It's precisely the sort of story that keeps Fools raptly attentive to the equities markets and ever hopeful of big paydays: In mid-2005, Chaparral Steel (NASDAQ:CHAP) was spun off from cement manufacturer Texas Industries (NYSE:TXI) and began trading at $12.50 per share. On Wednesday, it was announced that Chaparral would be acquired by Gerdau Ameristeel (NYSE:GNA) for $86 a share, or $4.2 billion.

Chaparral, whose shares closed at $83.67 on Wednesday, up 10.5% on the day, is North America's second-largest manufacturer of structural steel products. The company can annually produce nearly 3 million metric tons of steel beams, bars, and other related products from its two mini-mills. It primarily serves the commercial construction industry, but its products are also used in defense, automotive, energy, and manufactured housing applications.

For its part, Gerdau Ameristeel is North America's fourth-largest steel company and its second-largest steel mini-mill operator, with an annual capacity of more than 9 million tons. Its products also make their way into the construction, automotive, mining, and electrical industries. The company is based in Tampa but is 67% owned by Brazil's Gerdau S.A. (NYSE:GGB), the largest long steel producer in the Americas.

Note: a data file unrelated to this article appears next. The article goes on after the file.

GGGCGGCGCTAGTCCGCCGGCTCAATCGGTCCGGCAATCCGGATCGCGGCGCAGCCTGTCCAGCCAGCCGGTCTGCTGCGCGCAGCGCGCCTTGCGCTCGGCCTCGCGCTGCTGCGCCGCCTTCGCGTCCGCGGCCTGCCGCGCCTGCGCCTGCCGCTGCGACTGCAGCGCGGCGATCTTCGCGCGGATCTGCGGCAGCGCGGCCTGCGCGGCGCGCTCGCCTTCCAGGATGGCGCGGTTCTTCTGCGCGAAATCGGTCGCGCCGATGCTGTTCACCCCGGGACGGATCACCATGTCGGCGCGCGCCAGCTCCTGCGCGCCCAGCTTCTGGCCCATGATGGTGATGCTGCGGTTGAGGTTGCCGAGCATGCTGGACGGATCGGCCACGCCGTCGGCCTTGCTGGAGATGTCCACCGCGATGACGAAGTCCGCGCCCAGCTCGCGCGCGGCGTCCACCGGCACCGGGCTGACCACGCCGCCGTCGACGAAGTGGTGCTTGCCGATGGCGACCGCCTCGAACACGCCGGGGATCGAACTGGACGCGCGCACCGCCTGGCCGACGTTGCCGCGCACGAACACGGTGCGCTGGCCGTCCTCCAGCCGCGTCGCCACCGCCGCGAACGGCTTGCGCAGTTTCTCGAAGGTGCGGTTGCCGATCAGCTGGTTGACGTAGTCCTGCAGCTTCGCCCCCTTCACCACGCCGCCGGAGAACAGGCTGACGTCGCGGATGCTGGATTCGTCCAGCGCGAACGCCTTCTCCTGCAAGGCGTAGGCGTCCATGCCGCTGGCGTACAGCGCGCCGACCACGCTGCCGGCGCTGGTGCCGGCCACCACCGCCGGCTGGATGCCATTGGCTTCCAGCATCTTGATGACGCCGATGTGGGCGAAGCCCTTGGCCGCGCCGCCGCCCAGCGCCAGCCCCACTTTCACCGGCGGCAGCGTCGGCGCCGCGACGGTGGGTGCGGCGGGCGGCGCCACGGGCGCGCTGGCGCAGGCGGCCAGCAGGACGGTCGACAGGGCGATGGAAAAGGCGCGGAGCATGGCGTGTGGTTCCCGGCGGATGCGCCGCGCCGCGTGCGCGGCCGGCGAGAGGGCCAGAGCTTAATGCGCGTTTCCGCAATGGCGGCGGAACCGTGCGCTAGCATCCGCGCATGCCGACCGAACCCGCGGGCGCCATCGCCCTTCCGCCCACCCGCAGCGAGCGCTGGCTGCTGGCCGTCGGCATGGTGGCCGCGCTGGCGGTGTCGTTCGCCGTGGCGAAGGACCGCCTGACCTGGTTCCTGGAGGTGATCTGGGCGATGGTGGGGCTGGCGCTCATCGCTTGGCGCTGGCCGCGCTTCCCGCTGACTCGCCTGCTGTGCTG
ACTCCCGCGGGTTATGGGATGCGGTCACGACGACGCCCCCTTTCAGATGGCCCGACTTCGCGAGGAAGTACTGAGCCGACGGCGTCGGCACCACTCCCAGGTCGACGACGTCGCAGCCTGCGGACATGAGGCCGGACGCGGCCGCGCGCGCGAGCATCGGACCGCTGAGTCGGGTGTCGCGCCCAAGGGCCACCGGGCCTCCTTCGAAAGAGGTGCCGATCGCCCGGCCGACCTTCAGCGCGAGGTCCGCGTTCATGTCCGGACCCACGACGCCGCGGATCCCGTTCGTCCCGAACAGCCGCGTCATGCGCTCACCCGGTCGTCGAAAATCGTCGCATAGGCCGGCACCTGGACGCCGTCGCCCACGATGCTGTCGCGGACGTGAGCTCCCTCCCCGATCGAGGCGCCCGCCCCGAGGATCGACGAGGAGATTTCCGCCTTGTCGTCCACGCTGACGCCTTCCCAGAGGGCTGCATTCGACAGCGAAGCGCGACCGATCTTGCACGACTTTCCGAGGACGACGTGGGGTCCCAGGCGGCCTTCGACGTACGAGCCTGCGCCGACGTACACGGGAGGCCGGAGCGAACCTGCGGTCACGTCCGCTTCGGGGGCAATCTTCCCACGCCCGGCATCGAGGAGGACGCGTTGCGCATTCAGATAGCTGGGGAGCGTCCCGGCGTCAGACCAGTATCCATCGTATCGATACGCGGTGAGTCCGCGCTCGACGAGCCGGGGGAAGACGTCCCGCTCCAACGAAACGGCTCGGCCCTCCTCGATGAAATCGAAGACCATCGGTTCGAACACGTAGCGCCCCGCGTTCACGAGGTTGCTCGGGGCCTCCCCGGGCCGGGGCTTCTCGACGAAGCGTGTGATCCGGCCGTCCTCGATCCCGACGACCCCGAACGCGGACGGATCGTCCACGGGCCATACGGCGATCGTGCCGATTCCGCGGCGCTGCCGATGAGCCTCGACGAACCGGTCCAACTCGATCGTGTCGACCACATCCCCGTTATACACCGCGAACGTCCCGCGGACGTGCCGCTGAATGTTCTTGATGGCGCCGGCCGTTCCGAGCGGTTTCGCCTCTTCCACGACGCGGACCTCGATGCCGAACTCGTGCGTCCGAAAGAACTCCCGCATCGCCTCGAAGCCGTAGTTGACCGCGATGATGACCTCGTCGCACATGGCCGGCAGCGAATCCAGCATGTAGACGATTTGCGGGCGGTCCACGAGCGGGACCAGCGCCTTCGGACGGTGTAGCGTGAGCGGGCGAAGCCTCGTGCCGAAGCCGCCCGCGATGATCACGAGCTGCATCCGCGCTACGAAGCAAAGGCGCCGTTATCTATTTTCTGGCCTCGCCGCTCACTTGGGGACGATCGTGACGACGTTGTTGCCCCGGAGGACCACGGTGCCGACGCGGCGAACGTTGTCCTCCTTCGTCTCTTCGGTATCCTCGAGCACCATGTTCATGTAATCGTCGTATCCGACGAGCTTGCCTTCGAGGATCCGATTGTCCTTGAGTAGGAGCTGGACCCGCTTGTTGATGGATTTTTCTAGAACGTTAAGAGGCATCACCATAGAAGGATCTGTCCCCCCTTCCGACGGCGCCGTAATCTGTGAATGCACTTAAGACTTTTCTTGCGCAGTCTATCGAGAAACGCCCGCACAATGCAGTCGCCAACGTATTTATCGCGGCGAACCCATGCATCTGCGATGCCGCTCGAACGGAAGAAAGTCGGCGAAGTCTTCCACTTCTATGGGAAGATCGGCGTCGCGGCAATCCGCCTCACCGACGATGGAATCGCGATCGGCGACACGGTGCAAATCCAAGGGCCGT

In announcing its offer, Gerdau management stated that it would consider an equity offering to tidy up its balance sheet once the acquisition has been completed. Management expects that combination to be slightly dilutive to earnings through 2008.

And so we have here the latest iteration in big steel companies buying smaller, specialized operations. Earlier this year, for instance, U.S. Steel (NYSE:X) acquired Lone Star Technologies, a maker of oilfield tubular goods. It's a trend that I expect to accelerate, given the world's steadily growing demand for resources and the increasingly international nature of industrial competition.

To those Chaparral shareholders among you: Hearty congratulations. The rest of us might be well advised to redouble our attention to Western steel products manufacturers.

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Fool contributor David Lee Smith does not own shares in any of the companies mentioned. He welcomes your questions or comments. The Motley Fool has an ironclad disclosure policy.